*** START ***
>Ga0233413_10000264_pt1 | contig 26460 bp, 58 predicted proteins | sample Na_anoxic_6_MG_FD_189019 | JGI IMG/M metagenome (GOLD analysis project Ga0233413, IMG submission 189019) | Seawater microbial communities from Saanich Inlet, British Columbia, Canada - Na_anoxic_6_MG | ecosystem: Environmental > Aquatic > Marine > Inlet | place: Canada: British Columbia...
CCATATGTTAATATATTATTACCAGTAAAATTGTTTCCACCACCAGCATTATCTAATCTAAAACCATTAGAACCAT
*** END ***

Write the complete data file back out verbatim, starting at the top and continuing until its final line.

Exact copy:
>Ga0233413_10000264_pt1 | contig 26460 bp, 58 predicted proteins | sample Na_anoxic_6_MG_FD_189019 | JGI IMG/M metagenome (GOLD analysis project Ga0233413, IMG submission 189019) | Seawater microbial communities from Saanich Inlet, British Columbia, Canada - Na_anoxic_6_MG | ecosystem: Environmental > Aquatic > Marine > Inlet | place: Canada: British Columbia...
CCATATGTTAATATATTATTACCAGTAAAATTGTTTCCACCACCAGCATTATCTAATCTAAAACCATTAGAACCAT